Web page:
Bachelor of Arts (BA)
Double Major Minor
Boozhoo! She:kon! Wachay! Welcome!
Indigenous Studies addresses the multiple experiences of Indigenous communities in Canada and around the world. This program relies on theories developed by Indigenous scholars, Elder teachings, ceremonies, and a focus on treaty rights and relationships. Other areas include focusing on Metis identities, non-status and/or urban Native peoples and Indigenous-Black relations.
The program creates a foundation in Indigenous languages, cultures, and traditions and languages. Other courses address Indigenous women, the interrelations between Black and Indigenous peoples, the relationship between racism and colonialism (locally and globally), the effects of racialized violence on both Indigenous men and women and people of colour and global Indigeneity. You can also choose courses in Indigenous literatures, cinema and music.
You’ll have the opportunity to study with celebrated instructors who have been recognized nationwide for their fiction and non-fiction writing, and have worked on the Truth and Reconciliation Commission of Canada. Graduates go on to careers in journalism, public administration, law enforcement, court work, policy work and research on Indigenous issues.
What you’ll learn
- Develop an awareness and a sense of social responsibility relating to Indigenous issues.
- Learn about Indigenous cultures and spirituality by taking part in ceremonies.
- Study the relationship between racism and colonialism, and the effects of racialized violence on Indigenous men and women and people of colour.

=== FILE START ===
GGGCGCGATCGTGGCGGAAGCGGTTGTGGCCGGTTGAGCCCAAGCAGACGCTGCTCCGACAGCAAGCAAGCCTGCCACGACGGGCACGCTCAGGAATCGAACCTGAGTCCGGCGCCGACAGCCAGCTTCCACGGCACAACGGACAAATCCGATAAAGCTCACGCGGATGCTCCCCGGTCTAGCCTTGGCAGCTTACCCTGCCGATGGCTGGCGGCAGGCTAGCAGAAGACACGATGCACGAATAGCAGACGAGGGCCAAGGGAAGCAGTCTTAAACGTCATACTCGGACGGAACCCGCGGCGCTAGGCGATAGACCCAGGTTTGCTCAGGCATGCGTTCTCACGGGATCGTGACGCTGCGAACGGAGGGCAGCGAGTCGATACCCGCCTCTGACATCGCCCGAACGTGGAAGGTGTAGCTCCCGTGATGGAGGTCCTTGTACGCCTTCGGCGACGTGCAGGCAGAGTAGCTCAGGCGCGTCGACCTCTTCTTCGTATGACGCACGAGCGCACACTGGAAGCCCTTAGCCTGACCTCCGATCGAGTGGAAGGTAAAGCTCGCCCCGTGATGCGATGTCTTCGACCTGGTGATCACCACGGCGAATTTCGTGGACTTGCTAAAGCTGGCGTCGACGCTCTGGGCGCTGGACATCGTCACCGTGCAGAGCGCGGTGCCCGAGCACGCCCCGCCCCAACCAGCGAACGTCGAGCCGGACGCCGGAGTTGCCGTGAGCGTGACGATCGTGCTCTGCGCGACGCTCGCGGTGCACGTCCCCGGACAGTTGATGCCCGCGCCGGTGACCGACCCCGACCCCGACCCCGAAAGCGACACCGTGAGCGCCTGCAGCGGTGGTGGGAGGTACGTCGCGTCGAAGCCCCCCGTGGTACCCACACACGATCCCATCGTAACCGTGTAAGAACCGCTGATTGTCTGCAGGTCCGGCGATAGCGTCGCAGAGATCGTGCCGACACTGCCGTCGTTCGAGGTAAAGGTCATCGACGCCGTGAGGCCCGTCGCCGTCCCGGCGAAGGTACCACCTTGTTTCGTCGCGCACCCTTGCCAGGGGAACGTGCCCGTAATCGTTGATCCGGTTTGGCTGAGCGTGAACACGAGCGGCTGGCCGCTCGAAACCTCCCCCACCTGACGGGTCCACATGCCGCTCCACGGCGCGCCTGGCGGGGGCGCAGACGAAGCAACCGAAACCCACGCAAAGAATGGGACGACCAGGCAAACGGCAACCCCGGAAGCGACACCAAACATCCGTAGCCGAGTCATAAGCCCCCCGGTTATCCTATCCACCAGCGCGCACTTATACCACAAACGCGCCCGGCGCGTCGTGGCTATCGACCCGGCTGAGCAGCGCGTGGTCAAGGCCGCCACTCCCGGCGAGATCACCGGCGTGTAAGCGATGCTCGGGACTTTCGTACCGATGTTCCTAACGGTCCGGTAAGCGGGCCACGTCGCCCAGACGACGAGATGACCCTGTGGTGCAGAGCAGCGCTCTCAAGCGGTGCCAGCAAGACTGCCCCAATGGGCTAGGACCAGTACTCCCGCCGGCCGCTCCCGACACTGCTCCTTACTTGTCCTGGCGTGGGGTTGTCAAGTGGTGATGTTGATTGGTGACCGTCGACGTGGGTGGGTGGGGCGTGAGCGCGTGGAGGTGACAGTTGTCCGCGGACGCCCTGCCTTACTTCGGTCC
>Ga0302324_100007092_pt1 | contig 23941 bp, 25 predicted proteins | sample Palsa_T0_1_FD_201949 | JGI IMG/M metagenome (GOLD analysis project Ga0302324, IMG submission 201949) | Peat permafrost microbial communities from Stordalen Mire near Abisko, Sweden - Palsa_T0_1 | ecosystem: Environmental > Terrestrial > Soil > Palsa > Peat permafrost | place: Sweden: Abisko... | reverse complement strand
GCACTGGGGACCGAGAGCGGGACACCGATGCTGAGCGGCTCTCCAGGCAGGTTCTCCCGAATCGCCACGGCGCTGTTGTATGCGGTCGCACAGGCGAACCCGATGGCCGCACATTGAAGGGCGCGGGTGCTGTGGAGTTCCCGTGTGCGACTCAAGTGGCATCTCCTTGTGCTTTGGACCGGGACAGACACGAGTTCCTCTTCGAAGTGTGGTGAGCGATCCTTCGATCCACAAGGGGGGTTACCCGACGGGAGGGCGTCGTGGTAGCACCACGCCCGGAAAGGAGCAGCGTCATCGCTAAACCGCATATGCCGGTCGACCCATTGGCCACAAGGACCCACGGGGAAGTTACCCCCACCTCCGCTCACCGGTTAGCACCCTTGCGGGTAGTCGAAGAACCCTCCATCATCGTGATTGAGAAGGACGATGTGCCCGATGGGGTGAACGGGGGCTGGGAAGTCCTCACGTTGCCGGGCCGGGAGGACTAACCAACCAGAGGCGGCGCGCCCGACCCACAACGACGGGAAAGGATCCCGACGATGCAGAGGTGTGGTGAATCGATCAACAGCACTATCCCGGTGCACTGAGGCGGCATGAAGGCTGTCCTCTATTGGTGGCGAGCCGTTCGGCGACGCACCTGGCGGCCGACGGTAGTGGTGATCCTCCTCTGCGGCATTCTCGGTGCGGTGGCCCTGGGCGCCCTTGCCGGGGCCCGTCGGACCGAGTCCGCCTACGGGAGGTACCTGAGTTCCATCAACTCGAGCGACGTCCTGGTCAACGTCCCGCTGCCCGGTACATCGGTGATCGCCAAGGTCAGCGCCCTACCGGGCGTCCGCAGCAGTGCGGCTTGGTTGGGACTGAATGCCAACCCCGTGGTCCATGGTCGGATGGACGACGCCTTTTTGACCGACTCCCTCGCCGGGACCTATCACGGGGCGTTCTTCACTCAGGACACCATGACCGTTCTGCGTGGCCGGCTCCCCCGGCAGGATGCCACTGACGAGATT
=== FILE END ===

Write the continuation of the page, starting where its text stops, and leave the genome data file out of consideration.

- Benefit from a placement in an Indigenous or supporting organization.
- Join in community-focused and cultural-based activities in urban Native organizations and First Nations.
- Enjoy enhanced classroom learning with our full slate of guest lecturers, including community leaders.
Indigenous Studies has given me the opportunity to learn about the history of indigenous peoples in Canada as well as Canada's immigration history. Understanding Canada's colonial past helped me learn how to identify discriminatory systems in policies, laws and organizations. All of which contributed to my knowledge of anti-racist systems and practices, and forms of reconciliation and healing. My advice to new students would be to try everything! Don't be afraid to take courses outside your major, you might just find out you had a talent you didn't know existed before. And join clubs and socialize, there are so many opportunities at York.
— Fatima Qurban-Ali
Alumna, Indigenous Studies
Current students can contact program coordinator Brock Pitawanakwat at email@example.com.
July 13, 2020
In conversation with alumnus Jesse Thistle (BA '15)